Have SEO and PR work together. If those functions are being handled by separate agencies or divisions, make them talk to one another. Although the languages are different, the lines between the two disciplines are increasingly blurring, and the outcomes should be aligned. Even if your PR program is designed to support brand reputation rather than to promote products or services, it will be useful to coordinate content schedules and topics.

Step up the earned media placement. Media created by the company, like press releases or blog content, are important, but earned media from reputable publications and blogs is typically more credible. A profile in a trade magazine or a quote in a business media is often more persuasive than a company post, and trusted publications confer a high domain authority, which boosts SEO.

Use keywords judiciously. By generating original material containing industry-specific keywords, B2B PR can increase high-quality inbound links to a website that will boost page rank. But Google prizes fresh, high-quality, and original content that reads like it was written by human beings, so good practitioners refrain from keyword stuffing and focus on a mix of earned and original content. A good ratio is 2-to-1 for owned vs. earned.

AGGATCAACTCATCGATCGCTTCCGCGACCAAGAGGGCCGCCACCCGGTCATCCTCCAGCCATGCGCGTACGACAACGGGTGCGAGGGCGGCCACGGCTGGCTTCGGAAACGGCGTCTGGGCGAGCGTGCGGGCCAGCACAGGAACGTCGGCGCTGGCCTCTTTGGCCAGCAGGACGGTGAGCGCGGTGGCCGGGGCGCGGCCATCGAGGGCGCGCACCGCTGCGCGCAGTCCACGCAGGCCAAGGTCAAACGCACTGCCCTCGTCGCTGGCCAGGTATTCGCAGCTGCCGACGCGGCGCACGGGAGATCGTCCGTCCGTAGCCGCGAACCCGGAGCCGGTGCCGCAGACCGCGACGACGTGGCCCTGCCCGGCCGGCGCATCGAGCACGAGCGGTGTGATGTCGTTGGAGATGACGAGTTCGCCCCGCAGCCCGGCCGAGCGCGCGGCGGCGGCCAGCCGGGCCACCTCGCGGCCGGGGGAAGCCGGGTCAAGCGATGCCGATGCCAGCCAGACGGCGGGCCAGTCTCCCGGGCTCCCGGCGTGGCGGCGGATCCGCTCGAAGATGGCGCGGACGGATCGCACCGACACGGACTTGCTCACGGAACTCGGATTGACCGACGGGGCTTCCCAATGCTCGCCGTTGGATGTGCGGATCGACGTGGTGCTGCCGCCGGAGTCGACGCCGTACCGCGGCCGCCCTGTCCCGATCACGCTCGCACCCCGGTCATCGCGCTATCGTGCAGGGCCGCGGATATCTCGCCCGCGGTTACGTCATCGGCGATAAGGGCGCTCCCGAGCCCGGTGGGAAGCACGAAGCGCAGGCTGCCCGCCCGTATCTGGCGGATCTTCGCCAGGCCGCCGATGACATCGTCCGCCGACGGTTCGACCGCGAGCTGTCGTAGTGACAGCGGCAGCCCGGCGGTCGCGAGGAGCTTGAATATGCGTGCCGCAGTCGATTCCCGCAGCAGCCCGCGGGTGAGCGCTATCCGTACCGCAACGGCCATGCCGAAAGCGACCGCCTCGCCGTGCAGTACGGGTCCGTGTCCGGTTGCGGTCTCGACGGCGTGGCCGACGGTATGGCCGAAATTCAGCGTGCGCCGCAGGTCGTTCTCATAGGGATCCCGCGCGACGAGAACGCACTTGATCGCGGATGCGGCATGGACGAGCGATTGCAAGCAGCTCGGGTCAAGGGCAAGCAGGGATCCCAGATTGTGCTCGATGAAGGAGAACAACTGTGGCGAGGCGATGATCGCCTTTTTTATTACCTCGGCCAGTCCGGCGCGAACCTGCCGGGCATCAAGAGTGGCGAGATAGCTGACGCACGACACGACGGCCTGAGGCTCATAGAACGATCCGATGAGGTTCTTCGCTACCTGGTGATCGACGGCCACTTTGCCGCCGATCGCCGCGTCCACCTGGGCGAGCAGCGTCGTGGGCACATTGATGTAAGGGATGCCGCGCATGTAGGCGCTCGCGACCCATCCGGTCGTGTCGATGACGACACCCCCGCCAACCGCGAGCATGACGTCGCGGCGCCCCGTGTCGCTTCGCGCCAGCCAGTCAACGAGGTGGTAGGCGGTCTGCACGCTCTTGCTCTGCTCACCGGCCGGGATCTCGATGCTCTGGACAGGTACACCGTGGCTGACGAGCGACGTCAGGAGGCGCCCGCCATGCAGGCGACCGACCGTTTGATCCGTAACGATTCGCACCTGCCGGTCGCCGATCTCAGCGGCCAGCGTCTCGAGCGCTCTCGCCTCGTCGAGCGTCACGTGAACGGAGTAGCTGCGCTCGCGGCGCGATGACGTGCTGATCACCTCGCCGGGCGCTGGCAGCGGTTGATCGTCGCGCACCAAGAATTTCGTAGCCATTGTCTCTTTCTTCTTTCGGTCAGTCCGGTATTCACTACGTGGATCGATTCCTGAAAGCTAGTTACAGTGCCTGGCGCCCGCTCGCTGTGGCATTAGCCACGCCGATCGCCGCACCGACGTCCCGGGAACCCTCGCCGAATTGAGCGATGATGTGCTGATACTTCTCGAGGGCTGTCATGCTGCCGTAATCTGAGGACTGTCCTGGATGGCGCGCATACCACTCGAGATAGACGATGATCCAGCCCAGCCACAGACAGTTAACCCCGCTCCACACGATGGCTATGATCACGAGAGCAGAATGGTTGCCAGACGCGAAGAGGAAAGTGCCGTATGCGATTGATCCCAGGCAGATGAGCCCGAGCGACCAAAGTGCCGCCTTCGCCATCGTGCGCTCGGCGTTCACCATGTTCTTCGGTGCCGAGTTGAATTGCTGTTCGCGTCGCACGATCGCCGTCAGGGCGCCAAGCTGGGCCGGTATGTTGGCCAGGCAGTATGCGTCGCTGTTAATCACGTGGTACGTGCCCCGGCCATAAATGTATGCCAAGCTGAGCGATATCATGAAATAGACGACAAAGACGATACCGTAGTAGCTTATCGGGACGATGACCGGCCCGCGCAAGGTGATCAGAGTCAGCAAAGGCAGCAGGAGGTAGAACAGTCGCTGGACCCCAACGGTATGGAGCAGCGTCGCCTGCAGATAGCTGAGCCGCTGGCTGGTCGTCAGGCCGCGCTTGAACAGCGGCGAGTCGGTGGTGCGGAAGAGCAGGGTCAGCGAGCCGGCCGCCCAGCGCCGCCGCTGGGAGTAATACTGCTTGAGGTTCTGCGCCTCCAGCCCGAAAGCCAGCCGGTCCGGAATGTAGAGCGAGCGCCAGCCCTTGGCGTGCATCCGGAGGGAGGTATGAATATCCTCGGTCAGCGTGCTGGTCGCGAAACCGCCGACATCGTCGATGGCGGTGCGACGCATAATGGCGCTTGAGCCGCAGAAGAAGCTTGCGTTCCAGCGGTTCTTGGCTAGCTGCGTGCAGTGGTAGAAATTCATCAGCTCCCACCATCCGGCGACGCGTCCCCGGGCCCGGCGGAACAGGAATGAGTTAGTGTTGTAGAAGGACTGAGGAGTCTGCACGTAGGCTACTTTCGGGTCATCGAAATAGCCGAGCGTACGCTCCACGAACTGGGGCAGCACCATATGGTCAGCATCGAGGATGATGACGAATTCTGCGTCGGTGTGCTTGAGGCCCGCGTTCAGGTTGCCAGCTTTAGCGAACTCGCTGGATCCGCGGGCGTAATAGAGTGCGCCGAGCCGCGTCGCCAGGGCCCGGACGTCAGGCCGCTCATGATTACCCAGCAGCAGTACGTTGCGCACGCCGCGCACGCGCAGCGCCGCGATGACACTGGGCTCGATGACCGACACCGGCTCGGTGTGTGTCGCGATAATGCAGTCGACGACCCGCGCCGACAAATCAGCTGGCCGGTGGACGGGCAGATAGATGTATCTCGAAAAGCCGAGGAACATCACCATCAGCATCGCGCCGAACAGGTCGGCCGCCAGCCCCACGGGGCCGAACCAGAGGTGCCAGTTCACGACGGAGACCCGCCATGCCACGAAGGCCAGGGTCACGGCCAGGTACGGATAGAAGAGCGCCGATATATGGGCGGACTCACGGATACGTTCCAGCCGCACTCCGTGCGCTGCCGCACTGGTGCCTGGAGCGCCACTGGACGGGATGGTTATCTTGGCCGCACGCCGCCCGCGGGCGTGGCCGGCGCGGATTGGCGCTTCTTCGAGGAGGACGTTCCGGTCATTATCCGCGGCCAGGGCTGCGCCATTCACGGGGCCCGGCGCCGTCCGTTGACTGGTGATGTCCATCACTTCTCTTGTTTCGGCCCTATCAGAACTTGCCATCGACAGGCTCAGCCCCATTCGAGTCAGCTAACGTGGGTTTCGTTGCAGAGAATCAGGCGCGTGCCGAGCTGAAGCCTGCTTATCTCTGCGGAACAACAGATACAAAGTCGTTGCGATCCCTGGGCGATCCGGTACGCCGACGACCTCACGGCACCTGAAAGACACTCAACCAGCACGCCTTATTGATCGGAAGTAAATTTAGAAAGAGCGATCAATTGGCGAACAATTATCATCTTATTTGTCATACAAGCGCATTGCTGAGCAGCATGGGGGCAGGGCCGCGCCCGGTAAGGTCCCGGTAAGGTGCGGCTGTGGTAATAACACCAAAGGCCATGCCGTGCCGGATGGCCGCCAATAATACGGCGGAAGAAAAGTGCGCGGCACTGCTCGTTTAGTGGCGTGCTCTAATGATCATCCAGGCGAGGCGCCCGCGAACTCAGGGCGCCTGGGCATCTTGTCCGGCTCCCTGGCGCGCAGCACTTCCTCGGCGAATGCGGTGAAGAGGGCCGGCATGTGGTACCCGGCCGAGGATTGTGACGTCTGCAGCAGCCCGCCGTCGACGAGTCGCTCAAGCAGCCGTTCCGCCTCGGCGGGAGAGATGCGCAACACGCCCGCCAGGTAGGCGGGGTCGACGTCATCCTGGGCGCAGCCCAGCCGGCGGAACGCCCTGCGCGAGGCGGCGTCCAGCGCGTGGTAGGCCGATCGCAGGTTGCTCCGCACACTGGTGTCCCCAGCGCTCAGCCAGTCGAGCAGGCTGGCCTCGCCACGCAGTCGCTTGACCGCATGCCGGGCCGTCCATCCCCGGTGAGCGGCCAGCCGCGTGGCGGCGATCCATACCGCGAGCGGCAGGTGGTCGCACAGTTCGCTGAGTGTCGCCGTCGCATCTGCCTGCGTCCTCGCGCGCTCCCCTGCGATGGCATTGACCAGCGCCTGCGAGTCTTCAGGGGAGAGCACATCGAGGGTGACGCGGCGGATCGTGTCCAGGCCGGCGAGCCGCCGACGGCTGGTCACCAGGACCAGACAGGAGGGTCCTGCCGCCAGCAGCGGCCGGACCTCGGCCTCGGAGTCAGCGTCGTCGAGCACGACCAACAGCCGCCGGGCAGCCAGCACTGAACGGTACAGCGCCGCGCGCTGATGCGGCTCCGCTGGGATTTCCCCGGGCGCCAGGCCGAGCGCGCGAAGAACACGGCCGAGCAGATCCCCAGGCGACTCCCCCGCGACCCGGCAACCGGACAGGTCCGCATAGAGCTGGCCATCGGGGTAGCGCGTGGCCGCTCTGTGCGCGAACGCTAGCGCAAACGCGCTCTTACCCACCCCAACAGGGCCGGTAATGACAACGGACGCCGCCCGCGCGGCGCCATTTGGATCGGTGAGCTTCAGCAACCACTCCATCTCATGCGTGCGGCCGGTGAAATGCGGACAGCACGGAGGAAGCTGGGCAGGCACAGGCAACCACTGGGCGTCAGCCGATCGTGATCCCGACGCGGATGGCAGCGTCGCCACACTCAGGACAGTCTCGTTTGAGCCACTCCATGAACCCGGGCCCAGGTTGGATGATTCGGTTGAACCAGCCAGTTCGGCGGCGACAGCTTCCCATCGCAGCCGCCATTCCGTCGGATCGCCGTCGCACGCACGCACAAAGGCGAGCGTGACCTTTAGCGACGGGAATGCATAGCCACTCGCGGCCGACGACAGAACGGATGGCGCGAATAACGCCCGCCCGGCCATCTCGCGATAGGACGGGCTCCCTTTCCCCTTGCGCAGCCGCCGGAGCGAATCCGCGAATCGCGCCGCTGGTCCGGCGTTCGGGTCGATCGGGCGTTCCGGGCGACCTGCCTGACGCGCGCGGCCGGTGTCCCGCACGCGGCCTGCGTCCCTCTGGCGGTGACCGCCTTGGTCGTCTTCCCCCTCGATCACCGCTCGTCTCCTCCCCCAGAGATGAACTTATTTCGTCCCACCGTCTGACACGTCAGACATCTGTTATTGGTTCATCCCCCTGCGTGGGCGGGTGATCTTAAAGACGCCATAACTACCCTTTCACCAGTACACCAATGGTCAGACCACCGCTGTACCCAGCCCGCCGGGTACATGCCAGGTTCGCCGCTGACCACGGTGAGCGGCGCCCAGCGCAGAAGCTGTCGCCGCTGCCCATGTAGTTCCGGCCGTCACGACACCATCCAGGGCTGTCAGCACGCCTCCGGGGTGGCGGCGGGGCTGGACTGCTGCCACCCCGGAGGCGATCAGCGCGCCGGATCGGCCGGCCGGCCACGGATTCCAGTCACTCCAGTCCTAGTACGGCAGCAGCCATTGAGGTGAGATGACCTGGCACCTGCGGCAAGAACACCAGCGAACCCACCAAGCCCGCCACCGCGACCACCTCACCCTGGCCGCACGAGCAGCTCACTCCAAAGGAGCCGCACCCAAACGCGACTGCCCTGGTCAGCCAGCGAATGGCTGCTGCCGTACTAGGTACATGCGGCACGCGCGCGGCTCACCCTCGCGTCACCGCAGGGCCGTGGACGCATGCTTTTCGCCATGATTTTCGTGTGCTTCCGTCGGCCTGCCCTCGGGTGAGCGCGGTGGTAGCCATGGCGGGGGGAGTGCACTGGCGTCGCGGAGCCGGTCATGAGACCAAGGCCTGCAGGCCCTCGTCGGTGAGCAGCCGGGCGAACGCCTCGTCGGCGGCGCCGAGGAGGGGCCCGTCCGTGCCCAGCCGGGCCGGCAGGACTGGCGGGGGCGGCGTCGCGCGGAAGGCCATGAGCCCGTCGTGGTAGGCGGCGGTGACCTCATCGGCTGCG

Tap advocates. Customer or partner testimonials, analyst commentary, interviews by key journalists and trade show opportunities can imply third-party endorsement, which drives measurable outcomes like page rank and authority from referring sites. But it also promotes the intangible – but priceless – attribute of credibility.

Market ideas and advice, not products and services. Those without the traditional PR mindset tend to go for the hard-sell; however, a more journalistic approach that focuses on what is truly newsworthy, or that offers tips of service to customers, is far more likely to attract and engage prospects.

Maximize use of B2B social platforms. Most marketers are already using LinkedIn as a content platform, but some may be surprised by Twitter’s power, particularly when it comes to users of B2B technology services. A study undertaken by Twitter and intelligence company Compete shows that Twitter users visit B2B tech sites at a higher rate than ordinary web users, and they convert at more than double the rate of non-Twitter people. PR experts know that Twitter’s also a powerful place to engage journalists and tech analysts, so it deserves to be part of every B2B content program.